Drew Peterson murder trial: Jurors to get the case Wednesday

September 4, 2012 (JOLIET, Ill.)

Closing arguments were heard on Tuesday. After both sides were heard, Judge Edward Burmila sent the jurors home. They are to report back Wednesday at 9 a.m. for jury instructions.

Peterson, 58, is charged in the death of his third wife, Kathleen Savio. Savio's body was found in a bathtub in 2004. Originally ruled an accident, the case was reopened after Peterson's fourth wife, Stacy, disappeared in 2007.

Prosecutors have relied heavily on hearsay evidence in their case, calling on friends of both Savio and Stacy. They argued that Peterson killed Savio and staged it to look like an accident.

Defense attorneys have stressed there is no physical evidence tying Peterson to the crime, and tried to poke holes in the prosecution's theory. They argued Savio's death was in fact an accident; that she fell and drown.

Jurors will now weigh the testimony of 44 witnesses over 22 days. Deliberations are expected to start as soon as closing arguments end Tuesday.

"When you walked into this courthouse you did not leave your common sense at the front door... It is clear this man [Peterson] murdered Kathleen Savio," Chris Koch, prosecutor, said, in court. "Taking all of that information together, and drawing reasonable inferences from them, using your common sense, we have proved to you beyond a reasonable doubt [Peterson] entered that home with the intent to kill her, he forced her down, he held her underwater, and caused her to drown, and she died, and because of that ladies and gentleman, we are asking that you find him guilty."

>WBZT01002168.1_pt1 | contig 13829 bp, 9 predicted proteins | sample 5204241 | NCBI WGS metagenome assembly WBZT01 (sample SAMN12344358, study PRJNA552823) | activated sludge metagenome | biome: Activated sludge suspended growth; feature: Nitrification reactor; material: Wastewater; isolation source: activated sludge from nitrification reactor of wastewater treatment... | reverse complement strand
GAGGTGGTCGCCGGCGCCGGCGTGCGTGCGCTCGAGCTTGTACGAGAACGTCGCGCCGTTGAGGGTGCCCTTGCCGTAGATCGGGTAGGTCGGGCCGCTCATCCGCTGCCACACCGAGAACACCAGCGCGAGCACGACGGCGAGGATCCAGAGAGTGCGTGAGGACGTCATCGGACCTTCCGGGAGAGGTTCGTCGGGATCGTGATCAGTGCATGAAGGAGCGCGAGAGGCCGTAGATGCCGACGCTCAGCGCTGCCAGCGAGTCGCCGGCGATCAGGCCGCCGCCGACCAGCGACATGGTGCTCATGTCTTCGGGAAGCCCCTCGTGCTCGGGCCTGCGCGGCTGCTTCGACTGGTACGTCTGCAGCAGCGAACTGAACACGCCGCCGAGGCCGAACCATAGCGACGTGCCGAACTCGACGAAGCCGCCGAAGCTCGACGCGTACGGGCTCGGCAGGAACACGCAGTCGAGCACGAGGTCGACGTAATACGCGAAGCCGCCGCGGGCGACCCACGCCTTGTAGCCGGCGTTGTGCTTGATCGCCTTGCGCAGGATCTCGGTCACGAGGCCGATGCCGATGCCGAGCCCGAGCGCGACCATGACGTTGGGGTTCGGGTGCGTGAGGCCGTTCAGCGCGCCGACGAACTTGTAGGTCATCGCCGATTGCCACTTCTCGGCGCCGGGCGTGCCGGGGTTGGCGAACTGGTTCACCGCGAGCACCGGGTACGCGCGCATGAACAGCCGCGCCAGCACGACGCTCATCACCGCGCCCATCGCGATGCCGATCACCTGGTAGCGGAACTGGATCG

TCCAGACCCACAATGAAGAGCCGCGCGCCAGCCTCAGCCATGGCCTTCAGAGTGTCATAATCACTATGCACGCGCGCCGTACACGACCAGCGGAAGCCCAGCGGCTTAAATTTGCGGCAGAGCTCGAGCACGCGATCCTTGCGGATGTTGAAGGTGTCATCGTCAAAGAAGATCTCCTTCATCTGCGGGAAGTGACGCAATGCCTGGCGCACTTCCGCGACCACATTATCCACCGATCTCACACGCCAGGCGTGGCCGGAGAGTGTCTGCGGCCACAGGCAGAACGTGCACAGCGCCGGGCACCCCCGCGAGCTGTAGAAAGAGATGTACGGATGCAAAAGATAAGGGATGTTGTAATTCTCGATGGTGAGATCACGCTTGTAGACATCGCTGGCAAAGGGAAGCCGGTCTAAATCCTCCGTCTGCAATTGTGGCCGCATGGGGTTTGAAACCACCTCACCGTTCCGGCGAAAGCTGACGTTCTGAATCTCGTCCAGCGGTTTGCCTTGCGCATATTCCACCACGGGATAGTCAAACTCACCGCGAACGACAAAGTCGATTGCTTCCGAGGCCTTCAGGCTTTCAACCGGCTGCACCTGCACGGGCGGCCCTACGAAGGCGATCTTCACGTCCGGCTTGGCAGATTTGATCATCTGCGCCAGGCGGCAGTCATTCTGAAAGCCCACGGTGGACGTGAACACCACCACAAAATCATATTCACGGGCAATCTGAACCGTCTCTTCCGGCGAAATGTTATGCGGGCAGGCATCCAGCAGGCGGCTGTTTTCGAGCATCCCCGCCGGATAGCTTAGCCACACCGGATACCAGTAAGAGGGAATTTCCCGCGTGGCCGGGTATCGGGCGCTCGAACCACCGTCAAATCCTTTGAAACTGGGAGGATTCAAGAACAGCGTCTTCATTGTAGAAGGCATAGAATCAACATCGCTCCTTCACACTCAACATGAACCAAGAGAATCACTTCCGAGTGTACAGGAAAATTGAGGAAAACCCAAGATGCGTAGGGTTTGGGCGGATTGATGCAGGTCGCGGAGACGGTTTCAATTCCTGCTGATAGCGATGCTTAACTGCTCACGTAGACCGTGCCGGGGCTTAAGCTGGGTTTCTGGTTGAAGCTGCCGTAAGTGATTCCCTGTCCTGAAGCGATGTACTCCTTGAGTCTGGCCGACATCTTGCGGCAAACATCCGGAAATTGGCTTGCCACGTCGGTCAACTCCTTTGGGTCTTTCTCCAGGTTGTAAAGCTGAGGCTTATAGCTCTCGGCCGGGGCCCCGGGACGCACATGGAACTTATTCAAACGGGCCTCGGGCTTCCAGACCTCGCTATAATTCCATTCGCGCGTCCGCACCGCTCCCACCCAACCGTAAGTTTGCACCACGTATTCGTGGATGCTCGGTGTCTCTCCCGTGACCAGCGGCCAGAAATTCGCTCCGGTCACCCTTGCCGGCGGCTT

The defense followed with its closing statement.

"There [are] no witnesses or scientific evidence that place Drew at the house. .. They can't even prove that Ms. Savio was the victim of a homicide," defense attorney Joe Lopez said. "They're trying to nail Jell-O to a tree - it's an accident, it's an accident, pure and simple."

Lopez said, "The state has not proved this case beyond a reasonable doubt; this case is riddled with doubt like a piece of Swiss cheese."

Earlier Tuesday, defense attorney Joel Brodsky said Peterson was "a bit anxious but prepared emotionally for whatever happens."

And that's up to the jury. No telling how long deliberations could last once they start.

"You have to look at it from a jury's perspective. Jurors will sit and look at a person in murder cases. They say that a murder was committed. If they believe the threshold issue of a murder was committed, they tend to put all that aside and focus on the witnesses," Thomas Glasgow, legal expert, said.

"Anyone who thinks they can predict the outcome of a jury verdict should be in Vegas," Steve Greenberg, Peterson defense attorney, said.

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